Yesterday the Washington State Economic and Revenue Forecast Council released revenue projections for the current and upcoming biennia. Last week the Council met and voted to move the June forecast up to mid-May.
This is the last forecast before the end of the current fiscal year. The forecast predicts the state will collect $106 million more than expected in fees and taxes for the 2013-2015 budget biennium, which ends this June 30. In addition, the state can anticipate $309 million more in taxes and fees than expected for the 2015-2017 budget biennium, which begin this July 1.
The forecast is expected to spur negotiations on the Hill. Legislative leaders exchanged budget offers last week and plan to continue negotiating and exchanging offers this week. The current 30-day special session ends May 28.
Today the Economic and Revenue Forecast Council met to consider the timing of the next revenue forecast. Currently the next forecast is scheduled to be released on June 17.
The Council took action to move the June forecast to Monday May 18 at 2:30 pm
Today the Economic and Revenue Forecast Council announced a meeting for tomorrow. The sole agenda item is to consider the timing of the next revenue forecast. Currently the next forecast is scheduled to be released on June 17.
In the past week bipartisan support has emerged to consider moving the June forecast up. Policymakers are concerned that the June date is too late as the Legislature continues to work to reach a compromise budget.
Next Thursday marks the halfway point in special session.The thirty day special session that convened on April 29 is scheduled to end on May 28.
This week budget writers met for two days to discuss and brief on the more than 1,000 differences between the two budgets. Leadership shared that at this point budget writers are going through the budget, identifying differences and determining where decisions will be required to reach a compromise.
Within the multitude of differences, the Legislature must reach agreement on several big policy and funding issues including support for K-12 basic education and mental health and then how to support these funds, which inserts a conservation around revenue.
In an effort to assist these conversations there is a bipartisan effort to push for an early revenue forecast to determine if the state will collect more revenue. The next revenue forecast is scheduled for mid-June, which many policymakers recognize is too late.
While there is no floor action scheduled to date, next week a handful of House and Senate Committees are scheduled to meet. In the House this includes a public hearing on Thursday in House Appropriations to discuss a new approach to the Governor’s proposed cap-and-trade plan and on Wednesday a public hearing in House Finance on a capital gains tax proposal. The Senate Higher Education Committee will convene on Thursday, as well, for a work session on transfer between institutions and sectors.
Last week marked the beginning of a 30-day special session following the completion of the 2015 regular session at the end of April. The first few days of special session saw some action, which is a schedule that is likely to follow this week.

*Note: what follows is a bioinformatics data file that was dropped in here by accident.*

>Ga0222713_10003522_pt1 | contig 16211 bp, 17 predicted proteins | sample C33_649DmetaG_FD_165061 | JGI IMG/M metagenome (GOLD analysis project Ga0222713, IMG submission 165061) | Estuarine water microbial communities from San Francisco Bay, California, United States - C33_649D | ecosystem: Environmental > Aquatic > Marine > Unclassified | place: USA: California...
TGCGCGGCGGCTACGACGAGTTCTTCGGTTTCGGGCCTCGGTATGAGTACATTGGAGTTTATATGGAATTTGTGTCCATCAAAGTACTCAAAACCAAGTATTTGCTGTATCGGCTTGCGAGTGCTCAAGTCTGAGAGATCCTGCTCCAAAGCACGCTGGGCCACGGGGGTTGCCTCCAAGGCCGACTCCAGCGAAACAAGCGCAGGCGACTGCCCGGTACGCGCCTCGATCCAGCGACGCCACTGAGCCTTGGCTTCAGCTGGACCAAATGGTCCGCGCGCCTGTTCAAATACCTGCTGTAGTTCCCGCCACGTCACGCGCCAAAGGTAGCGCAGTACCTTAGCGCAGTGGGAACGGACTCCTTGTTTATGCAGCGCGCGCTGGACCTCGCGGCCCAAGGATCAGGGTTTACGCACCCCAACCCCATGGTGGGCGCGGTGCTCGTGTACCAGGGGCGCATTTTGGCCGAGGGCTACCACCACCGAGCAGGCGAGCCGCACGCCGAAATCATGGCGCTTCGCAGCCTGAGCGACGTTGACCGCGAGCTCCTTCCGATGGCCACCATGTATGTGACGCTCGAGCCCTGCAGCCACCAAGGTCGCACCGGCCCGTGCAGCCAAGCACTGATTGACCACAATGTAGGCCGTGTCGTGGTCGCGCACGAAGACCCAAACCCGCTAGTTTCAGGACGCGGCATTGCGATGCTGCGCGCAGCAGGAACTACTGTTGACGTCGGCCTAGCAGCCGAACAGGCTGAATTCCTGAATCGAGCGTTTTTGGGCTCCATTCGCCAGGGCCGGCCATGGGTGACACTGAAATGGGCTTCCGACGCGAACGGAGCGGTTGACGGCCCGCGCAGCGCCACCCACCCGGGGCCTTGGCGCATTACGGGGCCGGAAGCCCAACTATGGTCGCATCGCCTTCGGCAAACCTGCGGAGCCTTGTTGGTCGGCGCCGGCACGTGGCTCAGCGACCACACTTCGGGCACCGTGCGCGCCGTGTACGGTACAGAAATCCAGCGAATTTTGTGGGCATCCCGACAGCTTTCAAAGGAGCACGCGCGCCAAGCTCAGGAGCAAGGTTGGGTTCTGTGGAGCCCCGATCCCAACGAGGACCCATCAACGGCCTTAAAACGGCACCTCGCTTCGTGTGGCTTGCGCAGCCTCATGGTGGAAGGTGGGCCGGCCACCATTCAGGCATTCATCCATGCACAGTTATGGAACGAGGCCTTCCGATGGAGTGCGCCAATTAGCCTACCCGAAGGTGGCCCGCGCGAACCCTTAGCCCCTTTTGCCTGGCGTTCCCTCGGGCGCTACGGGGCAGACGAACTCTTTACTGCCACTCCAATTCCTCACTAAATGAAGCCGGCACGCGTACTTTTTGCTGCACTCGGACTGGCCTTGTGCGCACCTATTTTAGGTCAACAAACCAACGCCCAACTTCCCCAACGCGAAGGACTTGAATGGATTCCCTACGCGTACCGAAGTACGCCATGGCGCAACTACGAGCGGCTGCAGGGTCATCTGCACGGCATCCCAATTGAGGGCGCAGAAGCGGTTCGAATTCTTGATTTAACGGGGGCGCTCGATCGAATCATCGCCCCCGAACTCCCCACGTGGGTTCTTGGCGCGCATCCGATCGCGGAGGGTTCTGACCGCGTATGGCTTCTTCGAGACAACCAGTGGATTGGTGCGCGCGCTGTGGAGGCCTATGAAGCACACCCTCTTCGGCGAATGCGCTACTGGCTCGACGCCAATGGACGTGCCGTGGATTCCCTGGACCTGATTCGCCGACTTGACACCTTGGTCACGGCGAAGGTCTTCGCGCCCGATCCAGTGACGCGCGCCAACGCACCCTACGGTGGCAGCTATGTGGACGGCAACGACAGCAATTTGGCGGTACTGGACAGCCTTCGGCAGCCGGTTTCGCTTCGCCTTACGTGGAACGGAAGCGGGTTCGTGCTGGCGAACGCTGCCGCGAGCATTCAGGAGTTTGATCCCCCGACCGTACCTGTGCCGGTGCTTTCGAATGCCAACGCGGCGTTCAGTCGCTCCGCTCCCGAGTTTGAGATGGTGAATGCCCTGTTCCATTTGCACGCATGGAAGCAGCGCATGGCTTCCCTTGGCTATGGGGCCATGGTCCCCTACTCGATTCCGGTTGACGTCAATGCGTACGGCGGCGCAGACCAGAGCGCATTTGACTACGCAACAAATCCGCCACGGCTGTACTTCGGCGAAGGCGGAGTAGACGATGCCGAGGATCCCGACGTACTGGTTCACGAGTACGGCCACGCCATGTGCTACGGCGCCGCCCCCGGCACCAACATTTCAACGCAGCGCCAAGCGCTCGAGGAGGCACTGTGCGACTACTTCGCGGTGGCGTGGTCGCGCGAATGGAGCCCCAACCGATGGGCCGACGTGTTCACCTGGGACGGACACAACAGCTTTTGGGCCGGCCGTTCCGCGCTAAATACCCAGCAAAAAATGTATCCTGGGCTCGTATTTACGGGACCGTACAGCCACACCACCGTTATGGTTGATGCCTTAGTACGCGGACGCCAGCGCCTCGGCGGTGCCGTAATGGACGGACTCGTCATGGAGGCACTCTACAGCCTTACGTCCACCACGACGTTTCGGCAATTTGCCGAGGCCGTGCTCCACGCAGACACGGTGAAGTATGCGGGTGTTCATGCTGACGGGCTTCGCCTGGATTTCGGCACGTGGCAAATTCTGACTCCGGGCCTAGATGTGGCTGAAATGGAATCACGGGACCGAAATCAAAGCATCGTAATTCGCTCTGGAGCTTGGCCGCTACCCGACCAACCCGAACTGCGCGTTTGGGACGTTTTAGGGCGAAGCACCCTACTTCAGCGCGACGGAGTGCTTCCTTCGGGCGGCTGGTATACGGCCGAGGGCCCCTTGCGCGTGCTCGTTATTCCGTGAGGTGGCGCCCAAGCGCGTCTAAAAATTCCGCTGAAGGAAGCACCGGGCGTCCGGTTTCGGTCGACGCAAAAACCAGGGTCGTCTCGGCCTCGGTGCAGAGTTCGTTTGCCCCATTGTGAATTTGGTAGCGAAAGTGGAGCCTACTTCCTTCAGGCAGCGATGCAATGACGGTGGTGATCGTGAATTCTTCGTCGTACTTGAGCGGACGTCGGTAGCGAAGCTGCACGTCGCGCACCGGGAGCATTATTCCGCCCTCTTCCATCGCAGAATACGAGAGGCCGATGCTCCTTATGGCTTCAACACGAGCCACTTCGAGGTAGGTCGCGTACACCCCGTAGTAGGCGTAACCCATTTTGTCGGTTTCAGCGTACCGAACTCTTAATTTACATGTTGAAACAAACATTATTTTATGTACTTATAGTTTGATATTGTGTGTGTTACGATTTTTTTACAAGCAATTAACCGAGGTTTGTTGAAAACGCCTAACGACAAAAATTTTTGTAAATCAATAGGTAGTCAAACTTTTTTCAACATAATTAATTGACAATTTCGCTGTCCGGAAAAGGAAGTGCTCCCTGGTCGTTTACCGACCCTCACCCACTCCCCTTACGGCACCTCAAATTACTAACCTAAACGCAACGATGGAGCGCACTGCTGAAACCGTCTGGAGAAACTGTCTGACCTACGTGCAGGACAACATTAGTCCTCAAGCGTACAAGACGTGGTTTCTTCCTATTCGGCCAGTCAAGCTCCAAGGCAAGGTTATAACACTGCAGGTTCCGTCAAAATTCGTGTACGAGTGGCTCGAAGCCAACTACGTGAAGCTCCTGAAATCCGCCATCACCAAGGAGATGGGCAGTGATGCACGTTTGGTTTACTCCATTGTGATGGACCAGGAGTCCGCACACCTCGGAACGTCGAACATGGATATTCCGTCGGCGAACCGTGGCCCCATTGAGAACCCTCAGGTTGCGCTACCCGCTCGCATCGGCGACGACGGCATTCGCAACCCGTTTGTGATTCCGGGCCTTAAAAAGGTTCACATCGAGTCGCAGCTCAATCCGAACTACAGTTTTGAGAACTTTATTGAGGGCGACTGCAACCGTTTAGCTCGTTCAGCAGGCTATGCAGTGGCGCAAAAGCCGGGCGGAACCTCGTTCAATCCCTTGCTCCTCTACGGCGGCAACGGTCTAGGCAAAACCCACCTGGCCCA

The House and Senate are scheduled for pro forma sessions the first part of this week. There are no House committees scheduled to date to meet this week, and only a handful are expected to meet in the Senate at the end of the week.
Today is the first day of a 30-day special session. The Legislature faces major issues in the next month including biennial operating, capital and transportation budgets and policy legislation necessary to implement the budget.
Last Friday the Legislature adjourned the 2015 regular session. Governor Inslee requested negotiators return earlier this week to continue budget negotiations.
The first week of the session will be a mix of negotiations and committee meetings. Budget writers and leadership are expected to brief their caucuses today and the fiscal committees are scheduled for public hearings today and tomorrow.
Next week marks the beginning of the special session. The Governor announced a special session to begin on April 29.
A handful of legislators – leadership and budget writers – will be invited by the Governor for negotiations on Monday.
For the rest of the members it is unclear when they will be asked to return to Olympia for committee and floor work.
So where do things stand with regard to getting out of town for good.
The House and Senate have each passed a biennial operating and capital budget proposal. Negotiations between leaders and budget writers will continue.
A special session returns all policy bills to their chamber of origin and they are eligible for further consideration.
This evening the Washington Legislature ended the 2015 regular legislative session. The regular session ended without the passage of a biennial operating, capital or transportation budget or several policy bills that would be necessary to implement the budgets proposed this session.
Governor Inslee immediately announced a special session to begin April 29. The Legislature will have 30 days to complete their work.
This morning the Washington Senate confirmed David Nicandri to The Evergreen State College Board of Trustees.
The Senate voted 47-0 in favor of Nicandri’s confirmation.
Earlier today Governor Inslee shared with policymakers that he would call a special session to begin on April 29.
The focus of the 30 day special session will be to complete major work that was left undone during the regular session. This includes completion of a biennial operating, capital and transportation budget.
The regular session officially ends on Sunday evening. The Governor is expected to issue a formal proclamation for the special session tomorrow.